I often capture time lapse image sequences and do astrophotography. In both applications, a trigger cable and a proper means of powering the camera are essential. Keep in mind, that a fully charged battery usually lasts for no more than 3 hours.
At the moment, the only way to power a Sony mirrorless camera for a whole night or several hours is a dummy battery attached to a power supply (be it a mains power supply or a 7.2V battery driven sollution). With the release of the new models recently, like the A7III or A6400, the camera may also be powered through USB charger during image acquisition. (It may still be possible, that the battery drains, but far far less.)
This is really good news, as a USB power bank will provide the juice to run a whole night or even longer! But there arises one new problem: The external trigger remotes use the same USB port as it is used for charging.
This is possible, as Sony has created the so called Multiport some time back for use with their video cameras. The Multiport is an extended Micro-USB port with a second row of contacts. These contacts provide access to some control as well as audio and video output.
I did some research and came across Multiport connectors with solder pads for all 15 pins. See the pinout in the images at the end of the post.
With such connectors I was able to tailor a dual cable adapter, to charge and trigger the camera at the same time! I took a USB cable with male type A connector and a headphone extender cable with male 3.5mm plug. I chose both cables around 1m in length. This should be long enough in most use cases, but not too long to reduce charging performance.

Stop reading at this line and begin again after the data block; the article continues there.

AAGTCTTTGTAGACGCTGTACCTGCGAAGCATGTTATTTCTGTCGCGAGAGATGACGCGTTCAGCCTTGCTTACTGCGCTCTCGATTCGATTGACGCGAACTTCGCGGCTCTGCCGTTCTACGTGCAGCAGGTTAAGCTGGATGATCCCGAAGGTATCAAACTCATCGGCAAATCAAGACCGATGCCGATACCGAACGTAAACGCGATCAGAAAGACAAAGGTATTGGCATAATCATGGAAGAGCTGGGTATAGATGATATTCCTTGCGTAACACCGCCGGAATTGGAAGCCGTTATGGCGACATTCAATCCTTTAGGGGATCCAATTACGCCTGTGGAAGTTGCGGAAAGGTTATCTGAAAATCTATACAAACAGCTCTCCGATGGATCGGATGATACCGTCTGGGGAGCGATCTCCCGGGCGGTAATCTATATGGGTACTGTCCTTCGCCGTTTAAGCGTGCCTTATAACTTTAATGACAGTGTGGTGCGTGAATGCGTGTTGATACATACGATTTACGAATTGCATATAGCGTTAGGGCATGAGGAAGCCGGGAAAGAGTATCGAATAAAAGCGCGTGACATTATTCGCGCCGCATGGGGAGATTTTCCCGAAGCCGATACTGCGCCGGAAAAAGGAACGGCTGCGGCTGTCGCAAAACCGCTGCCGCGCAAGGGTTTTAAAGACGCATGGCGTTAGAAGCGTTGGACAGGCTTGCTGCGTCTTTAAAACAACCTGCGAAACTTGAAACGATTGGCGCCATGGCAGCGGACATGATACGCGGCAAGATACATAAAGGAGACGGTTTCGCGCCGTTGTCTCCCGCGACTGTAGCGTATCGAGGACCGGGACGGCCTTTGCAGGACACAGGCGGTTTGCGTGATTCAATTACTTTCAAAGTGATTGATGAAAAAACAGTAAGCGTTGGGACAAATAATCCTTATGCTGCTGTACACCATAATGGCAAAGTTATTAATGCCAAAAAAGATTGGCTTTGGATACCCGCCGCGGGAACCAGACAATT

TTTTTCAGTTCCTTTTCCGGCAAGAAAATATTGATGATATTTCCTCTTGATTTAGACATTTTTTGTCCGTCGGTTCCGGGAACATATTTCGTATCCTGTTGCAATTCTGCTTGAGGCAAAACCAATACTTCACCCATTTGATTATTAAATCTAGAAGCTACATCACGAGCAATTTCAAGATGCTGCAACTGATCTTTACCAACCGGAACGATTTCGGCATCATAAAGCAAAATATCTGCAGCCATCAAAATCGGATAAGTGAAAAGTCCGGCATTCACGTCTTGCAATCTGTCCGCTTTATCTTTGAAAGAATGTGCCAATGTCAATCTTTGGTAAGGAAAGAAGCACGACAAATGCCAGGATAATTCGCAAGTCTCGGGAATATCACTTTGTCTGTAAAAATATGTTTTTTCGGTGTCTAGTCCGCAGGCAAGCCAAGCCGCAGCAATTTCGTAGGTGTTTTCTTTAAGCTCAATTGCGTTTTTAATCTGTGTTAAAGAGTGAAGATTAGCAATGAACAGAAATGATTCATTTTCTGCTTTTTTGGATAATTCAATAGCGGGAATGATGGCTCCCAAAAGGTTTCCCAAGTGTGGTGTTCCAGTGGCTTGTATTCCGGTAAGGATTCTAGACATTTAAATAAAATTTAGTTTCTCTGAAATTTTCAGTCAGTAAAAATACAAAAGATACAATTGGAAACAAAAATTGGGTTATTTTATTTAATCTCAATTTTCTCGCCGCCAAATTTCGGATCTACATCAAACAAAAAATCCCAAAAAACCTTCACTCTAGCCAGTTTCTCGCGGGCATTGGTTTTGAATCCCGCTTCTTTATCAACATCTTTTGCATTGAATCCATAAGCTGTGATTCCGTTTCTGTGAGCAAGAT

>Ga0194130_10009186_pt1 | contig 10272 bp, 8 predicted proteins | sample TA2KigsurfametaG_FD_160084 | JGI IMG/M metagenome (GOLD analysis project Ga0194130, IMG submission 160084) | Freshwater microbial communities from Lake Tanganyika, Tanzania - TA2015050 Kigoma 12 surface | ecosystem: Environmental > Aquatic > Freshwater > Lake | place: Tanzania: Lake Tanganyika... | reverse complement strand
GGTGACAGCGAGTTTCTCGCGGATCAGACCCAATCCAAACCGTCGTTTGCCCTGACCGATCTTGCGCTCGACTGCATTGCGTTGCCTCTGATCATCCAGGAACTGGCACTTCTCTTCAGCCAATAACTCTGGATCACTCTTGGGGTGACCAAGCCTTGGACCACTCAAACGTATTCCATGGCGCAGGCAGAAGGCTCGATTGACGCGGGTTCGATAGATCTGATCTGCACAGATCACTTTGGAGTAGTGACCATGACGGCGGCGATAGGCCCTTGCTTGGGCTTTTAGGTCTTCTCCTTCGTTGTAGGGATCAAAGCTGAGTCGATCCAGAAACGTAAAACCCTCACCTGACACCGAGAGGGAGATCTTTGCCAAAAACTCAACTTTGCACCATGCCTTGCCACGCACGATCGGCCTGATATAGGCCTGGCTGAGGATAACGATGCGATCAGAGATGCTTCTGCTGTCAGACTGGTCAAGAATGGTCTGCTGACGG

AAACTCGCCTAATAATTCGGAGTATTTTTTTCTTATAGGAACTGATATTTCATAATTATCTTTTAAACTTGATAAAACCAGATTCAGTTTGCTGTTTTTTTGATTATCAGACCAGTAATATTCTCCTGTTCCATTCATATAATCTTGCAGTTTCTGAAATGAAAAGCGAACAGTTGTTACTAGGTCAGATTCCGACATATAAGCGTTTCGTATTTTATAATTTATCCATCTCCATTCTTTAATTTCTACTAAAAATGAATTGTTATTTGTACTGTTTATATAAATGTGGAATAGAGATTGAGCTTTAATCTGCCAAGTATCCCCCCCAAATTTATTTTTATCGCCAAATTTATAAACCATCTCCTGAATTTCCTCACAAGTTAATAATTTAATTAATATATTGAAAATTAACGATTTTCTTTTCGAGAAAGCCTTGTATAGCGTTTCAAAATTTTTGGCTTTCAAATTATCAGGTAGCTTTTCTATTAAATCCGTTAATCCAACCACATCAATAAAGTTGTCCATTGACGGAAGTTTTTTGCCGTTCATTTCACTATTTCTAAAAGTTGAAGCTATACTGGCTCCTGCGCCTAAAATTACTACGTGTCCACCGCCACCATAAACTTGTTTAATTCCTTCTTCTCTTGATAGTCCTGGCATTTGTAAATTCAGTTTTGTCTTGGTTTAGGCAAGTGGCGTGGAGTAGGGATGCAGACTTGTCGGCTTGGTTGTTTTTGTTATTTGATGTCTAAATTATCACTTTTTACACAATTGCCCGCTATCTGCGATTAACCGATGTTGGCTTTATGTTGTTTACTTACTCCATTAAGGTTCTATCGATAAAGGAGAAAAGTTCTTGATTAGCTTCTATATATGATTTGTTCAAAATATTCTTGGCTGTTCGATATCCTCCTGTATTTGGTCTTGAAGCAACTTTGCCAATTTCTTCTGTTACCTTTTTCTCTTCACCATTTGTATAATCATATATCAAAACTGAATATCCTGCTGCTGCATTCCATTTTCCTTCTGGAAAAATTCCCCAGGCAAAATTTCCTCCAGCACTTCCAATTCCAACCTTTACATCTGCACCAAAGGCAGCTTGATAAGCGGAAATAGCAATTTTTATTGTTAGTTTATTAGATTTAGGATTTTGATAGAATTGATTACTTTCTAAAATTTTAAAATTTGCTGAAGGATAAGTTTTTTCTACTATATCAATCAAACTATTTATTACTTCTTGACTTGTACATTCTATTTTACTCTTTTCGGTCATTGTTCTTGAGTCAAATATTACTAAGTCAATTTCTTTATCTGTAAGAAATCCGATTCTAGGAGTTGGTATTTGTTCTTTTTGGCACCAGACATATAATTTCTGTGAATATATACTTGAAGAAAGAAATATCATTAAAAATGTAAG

The 3.5mm plug fits some of my trigger devices. All the others have 2.5mm plugs, for which I have adapter calbes in use. Most computer timer remotes with interchangeable camera plug sold, have a 2.5mm female audio jack. See attached image for the typical pinout.
Soldering the two cables to the tiny solder pads requires a steady hand and experience in soldering. The USB as well as the audio cables have quite thin wires (AWG26 to AWG28, which equals to 0.12 mm² to 0.08 mm²), except the USB power wires (AWG22 or AWG24 in quick charge cables, which equals to 0.32 mm² and 0.20 mm²). The wires are rather stiff. Therefore, aligning the wires to the solder pads may be tricky. It gets especially tricky, if the wires are exposed from the outer isolation for less than a centimeter.
Advice: Always check the finished cable for shorts and proper contact with a multimeter!
To reduce wear, which may lead to wires breaking off the solder pads, I designed a connector housing / case. The housing holds the adapter as well as the cables in place. Furthermore, this is the only proper way to handle the connector upon pluggin to / unpluggin from the camera.
The connector case is 3D printed. I share the STL file on Thingiverse here:
This is a guide put together as reference for me. If you follow this description, you will do so on your own risk. I may not be held responsible for any damage or injury caused!